There is so much more to see in this gallery: oils, acrylics, wax and more. I love going to exhibits of local talent; it really makes me appreciate the art scene in Fredericton that seems to be very underground and quiet most of the time. If you can, go check out the exhibit at the UNB Art Centre (admission is free!) before it ends this Sunday the 18th.

Inspiration 17-11-11

My weekend may have been productive but my week sure hasn’t been. It feels like I’m in the midst of a great big artistic slump. I know the only way to get through it is to just push on, so here are some things that have caught my eye over the past little while that will hopefully get the wheels turning in my brain.

watercolor painting by Z.L. Feng

watercolor painting by Z.L. Feng (via The Luxury Spot)

This vivid watercolor landscape caught my eye immediately. The colors are striking and the detail is amazing for watercolor. Landscapes are a bit of a weak spot for me, so seeing beautiful works like this encourage me to keep at it. I love the combination of blending and splattering. The reflection in the water is especially well done.

Soey Milk does "Re-imagine Childhood"

Soey Milk does "Re-imagine Childhood" (via Booooooom)

This piece is from a show at Subtext Gallery in California called Home Room. The artists in the show take drawings done while they were children and recreate them in their current “style”. What a great way to see how far they’ve come! Even if you can’t make it there for the show (I certainly can’t, a bit far away for me) they’ve featured the artists and their works in a PDF available here! The work is amazing, take a look!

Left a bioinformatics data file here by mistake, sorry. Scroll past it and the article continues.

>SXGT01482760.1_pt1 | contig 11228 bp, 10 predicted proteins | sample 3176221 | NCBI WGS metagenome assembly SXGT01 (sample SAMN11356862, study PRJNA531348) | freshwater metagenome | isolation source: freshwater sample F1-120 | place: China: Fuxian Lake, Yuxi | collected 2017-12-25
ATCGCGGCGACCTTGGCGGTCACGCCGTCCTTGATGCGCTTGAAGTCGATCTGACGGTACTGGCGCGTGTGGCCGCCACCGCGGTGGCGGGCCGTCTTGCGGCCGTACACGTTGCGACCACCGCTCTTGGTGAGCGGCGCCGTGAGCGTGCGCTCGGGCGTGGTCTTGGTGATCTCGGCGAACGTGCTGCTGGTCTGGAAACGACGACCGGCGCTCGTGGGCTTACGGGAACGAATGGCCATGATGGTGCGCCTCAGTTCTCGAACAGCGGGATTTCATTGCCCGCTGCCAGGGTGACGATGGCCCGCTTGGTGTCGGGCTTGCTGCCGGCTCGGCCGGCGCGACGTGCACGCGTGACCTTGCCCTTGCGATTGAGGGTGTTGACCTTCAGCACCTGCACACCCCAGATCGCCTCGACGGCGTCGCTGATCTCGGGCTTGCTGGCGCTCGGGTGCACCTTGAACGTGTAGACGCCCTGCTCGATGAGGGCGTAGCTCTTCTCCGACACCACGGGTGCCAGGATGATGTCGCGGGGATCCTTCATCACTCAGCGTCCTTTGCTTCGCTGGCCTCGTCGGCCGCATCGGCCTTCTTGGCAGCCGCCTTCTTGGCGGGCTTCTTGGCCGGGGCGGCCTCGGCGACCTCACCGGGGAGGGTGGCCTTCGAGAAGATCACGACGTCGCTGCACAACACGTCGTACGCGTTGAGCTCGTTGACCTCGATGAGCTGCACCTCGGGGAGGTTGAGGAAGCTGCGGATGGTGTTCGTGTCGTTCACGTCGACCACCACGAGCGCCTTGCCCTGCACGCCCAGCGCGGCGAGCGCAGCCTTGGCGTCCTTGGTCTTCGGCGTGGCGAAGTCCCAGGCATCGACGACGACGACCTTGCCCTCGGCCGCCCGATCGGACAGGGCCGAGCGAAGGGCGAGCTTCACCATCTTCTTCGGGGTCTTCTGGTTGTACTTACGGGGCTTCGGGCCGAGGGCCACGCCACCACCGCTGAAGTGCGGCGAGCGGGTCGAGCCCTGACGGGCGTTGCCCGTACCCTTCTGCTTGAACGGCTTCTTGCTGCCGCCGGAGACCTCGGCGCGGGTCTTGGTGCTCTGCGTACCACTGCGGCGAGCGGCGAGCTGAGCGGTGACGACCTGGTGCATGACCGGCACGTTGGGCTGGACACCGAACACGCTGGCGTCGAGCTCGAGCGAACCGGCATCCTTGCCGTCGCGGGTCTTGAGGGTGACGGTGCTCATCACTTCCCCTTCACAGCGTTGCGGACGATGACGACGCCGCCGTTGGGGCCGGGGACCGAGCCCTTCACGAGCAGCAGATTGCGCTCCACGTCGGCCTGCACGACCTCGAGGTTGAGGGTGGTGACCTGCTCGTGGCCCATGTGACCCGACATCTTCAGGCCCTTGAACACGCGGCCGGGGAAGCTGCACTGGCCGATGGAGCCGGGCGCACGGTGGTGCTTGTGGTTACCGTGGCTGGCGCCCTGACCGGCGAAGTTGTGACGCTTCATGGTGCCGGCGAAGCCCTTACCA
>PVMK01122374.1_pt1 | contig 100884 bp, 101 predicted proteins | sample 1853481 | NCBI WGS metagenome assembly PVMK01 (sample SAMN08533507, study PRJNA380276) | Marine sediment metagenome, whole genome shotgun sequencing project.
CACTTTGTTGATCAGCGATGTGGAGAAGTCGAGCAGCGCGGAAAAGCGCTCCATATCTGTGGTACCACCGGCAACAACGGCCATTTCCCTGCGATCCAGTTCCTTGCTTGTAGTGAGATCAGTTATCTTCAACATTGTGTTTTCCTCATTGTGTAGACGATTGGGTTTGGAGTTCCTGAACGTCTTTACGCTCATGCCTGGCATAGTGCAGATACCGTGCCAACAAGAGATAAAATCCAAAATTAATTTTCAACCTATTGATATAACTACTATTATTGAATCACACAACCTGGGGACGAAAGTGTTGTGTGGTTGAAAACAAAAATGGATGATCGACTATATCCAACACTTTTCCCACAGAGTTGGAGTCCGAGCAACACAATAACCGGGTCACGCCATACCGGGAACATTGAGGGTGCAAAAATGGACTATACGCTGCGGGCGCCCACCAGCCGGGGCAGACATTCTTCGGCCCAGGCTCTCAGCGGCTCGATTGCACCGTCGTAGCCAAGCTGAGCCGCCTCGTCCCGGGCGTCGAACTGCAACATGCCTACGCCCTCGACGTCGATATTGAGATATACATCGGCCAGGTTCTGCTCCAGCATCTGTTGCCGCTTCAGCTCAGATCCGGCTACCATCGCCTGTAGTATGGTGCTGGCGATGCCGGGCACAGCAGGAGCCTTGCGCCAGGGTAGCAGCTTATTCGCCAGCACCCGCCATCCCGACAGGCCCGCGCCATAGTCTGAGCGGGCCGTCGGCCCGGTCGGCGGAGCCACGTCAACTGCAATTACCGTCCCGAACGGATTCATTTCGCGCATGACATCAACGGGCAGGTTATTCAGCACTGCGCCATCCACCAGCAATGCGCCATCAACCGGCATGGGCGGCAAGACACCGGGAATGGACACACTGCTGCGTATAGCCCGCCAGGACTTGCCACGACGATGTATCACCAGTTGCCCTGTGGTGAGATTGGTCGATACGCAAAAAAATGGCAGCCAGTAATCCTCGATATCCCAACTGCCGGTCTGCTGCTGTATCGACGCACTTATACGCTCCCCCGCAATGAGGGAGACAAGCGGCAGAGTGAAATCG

This is definitely something that I want to try. I’ve done similar works in the past but only re-drew something from a few years back. Going back to kindergarten or grade one would be really interesting. Back around grade three I created a super heroine and shortly after met some friends who created their own with me. Following this, we all began drawing and writing stories together, which went on for years. I have such fond memories of those days. I think I have a box of these old drawings in my closet and will look through them soon.

by Arturo Elena

by Arturo Elena

Some crazy, surreal COPIC marker work by Arturo Elena, found on the COPIC marker blog. I can’t even fathom how he was able to render that hair on the dogs! When used properly, COPICs can produce some really impressive realism. I’m not quite there yet and anticipate it will take me years. There’s a very fine balance needed to blend colors seamlessly without completely saturating the page in ink, ruining it. Seeing work of this calibre done with markers is extremely encouraging and inspiring. The COPIC blog shows a lot of other great talent as well and posts tutorials from time to time. If you’re trying to learn the ropes of COPICs, or any other art markers for that matter, these tutorials are very helpful.

by Ana Elisa Egreja

by Ana Elisa Egreja (via Trendland)

Colorful realist paintings: they always seem to catch my eye. Maybe because I appreciate the rendering, maybe because I’m curious how one would come up with concepts like these. Maybe it’s not worth explaining and just about enjoying. These paintings of animals in human settings are fun and wonderful to look upon, my favorite being the one above.

I have no work to report on of my own right now and just spent this week’s watercolor class trying to put more detail in my autumn-themed-tattoo-gypsy-thing. I’d really like to have another piece to work on for next class and may actually, ~gasp~, take a photo in to work off of. One of the other things I’d like to do this weekend is go through my sketchbooks and upload some rough drawings and in-progress works. Once I’ve uploaded them I will of course post about them here!

Here’s hoping everyone has a good autumn weekend. I think it’s going to start getting really cold from here on out…